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Learning styles & best practices


The term “learning styles” refers to the unique ways that individuals gain understandings.  An individual’s learning style is comprised of the factors that support them to process, comprehend, retain and relate to new knowledges and understandings.  For example, when learning how to make a pair of moccasins, some may understand best by listening to verbal instructions, while others will need to physically engage with the materials in order to understand how to put them together.

Every learner is different and their unique learning style is based on their prior knowledge, experiences, as well as cognitive, emotional, and environmental factors.  It’s also important to note that an individual’s learning style is not fixed.  It may adapt or change completely depending on the circumstance and environment.

Understanding learning styles, supports educators to build learning activities that best engage and celebrate their students based on their unique gifts and challenges.


Common Learning Styles:

In the field of Education, learning styles are used to group together common modes of understanding.  These groupings aren’t meant to be constrictive, as individual learners may have very mixed learning styles, sharing aspects of two or more categories.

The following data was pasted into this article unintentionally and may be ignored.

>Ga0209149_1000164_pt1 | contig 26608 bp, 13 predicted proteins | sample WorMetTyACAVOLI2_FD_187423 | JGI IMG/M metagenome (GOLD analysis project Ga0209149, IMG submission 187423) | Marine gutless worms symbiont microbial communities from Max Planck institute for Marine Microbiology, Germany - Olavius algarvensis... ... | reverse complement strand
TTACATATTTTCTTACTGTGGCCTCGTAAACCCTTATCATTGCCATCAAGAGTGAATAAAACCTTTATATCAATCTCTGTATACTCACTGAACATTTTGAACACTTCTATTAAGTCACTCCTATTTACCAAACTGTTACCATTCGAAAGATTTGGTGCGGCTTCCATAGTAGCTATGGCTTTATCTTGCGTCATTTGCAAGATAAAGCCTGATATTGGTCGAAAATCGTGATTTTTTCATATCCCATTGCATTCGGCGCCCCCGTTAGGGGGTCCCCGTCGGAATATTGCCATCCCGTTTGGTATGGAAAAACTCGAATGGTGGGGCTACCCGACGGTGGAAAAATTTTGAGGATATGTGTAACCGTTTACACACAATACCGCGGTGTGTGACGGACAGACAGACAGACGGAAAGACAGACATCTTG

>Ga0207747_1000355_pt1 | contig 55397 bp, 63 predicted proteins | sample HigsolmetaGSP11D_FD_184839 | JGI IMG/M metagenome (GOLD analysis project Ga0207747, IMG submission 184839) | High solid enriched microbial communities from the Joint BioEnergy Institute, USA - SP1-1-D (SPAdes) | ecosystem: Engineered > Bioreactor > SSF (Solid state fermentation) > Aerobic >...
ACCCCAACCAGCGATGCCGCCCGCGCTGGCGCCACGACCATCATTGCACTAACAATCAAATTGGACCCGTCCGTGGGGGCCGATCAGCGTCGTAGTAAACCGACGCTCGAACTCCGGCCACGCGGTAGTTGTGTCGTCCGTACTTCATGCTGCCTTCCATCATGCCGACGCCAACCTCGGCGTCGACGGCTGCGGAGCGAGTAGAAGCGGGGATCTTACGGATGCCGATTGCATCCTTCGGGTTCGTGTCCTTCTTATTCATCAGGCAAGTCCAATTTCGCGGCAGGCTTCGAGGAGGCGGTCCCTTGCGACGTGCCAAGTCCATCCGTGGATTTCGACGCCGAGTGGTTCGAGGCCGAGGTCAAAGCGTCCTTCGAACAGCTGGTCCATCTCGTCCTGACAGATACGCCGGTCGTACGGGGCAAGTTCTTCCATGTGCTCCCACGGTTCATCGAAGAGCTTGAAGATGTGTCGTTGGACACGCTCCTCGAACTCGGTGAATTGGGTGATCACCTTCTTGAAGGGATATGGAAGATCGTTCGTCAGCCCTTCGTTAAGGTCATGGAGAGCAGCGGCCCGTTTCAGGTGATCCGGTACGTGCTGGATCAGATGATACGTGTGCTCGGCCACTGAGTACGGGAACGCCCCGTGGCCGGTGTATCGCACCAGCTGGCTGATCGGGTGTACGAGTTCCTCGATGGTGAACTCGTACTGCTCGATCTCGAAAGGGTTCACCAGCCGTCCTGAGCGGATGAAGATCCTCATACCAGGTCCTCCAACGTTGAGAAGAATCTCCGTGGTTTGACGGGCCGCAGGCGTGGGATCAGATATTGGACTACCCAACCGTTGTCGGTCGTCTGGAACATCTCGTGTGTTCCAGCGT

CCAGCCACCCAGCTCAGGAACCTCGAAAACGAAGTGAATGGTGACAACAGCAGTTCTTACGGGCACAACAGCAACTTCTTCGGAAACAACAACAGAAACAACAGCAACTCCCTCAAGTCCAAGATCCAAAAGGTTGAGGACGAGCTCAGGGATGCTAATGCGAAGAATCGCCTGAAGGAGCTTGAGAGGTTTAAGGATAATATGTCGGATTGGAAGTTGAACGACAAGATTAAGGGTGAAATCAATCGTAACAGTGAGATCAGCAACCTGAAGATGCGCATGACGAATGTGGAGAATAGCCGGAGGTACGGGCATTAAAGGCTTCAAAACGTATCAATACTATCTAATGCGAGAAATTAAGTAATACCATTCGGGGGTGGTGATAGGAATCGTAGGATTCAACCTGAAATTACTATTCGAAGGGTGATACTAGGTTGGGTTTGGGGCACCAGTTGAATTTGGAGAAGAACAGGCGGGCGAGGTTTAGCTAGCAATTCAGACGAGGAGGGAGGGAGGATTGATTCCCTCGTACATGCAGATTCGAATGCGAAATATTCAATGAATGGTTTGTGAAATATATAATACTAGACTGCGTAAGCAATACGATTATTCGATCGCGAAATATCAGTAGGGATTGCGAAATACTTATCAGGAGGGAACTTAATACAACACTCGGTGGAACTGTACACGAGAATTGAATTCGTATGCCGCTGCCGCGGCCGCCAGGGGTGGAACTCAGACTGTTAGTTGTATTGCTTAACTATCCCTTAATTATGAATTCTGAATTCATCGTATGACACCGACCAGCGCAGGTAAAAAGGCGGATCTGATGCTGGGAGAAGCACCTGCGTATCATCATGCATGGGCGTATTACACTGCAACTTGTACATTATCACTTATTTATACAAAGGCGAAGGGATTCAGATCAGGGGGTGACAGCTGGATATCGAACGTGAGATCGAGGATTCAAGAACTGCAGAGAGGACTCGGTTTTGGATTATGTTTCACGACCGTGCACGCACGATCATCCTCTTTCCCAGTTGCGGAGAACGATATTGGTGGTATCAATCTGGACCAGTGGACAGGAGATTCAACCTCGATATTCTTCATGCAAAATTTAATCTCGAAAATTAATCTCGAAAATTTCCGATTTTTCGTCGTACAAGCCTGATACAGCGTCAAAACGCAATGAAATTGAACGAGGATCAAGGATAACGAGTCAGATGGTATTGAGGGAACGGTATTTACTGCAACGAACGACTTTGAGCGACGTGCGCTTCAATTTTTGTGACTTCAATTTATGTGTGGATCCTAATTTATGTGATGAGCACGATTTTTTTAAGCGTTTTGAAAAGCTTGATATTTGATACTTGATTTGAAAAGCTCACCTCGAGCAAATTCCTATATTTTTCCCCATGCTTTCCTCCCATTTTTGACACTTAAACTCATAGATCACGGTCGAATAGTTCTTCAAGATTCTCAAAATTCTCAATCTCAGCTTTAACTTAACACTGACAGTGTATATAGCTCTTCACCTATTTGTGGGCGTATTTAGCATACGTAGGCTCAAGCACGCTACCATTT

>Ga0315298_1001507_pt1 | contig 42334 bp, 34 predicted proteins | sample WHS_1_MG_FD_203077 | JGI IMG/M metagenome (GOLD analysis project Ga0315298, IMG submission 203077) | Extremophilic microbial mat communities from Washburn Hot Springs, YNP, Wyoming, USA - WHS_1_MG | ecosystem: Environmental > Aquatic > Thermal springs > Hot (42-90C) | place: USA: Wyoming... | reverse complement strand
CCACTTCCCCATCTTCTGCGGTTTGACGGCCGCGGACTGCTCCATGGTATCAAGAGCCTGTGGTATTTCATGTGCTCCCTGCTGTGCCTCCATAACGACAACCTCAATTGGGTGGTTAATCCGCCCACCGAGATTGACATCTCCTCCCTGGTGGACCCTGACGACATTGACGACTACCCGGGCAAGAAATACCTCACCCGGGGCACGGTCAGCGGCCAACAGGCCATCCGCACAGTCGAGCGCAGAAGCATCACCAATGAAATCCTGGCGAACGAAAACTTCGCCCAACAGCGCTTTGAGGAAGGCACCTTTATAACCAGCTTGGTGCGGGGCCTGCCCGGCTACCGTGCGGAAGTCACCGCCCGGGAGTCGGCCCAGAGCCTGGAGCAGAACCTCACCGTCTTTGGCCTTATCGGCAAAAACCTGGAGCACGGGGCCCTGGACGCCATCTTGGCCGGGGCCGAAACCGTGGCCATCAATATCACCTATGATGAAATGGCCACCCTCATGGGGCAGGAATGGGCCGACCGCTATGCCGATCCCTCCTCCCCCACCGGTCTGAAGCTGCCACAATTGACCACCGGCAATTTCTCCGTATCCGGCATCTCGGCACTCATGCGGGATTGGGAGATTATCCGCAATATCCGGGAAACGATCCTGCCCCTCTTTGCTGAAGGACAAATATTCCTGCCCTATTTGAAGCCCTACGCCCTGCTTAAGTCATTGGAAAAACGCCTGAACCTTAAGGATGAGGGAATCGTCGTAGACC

Different learning styles include:

  • Visual (spatial):  This person learns best with the use of images, pictures, and spatial understanding.
  • Aural (auditory-musical):  This person learns best with the use of music and sound,
  • Verbal (linguistic):  This person learns best with the use of both the spoken and written word.
  • Physical (kinesthetic):  This person learns best by using the physical motion of their body and sense of touch.
  • Logical (mathematic):  This person learns best by using reasoning, logic and systems.
  • Naturalist (land-based):  This person learns best by being on the land, making connections with the natural world.


Learning Style Inventories – Online Resources:

If you are interested in identifying your own learning styles and coming to a deeper understanding of how you learn, there are a number of learning style inventories available online.



Note: Not all online learning style inventories include exhaustive information of the complete array of learning styles that exist.  These online tools are meant to be fun and informative, not diagnostic.

Learning styles & best practices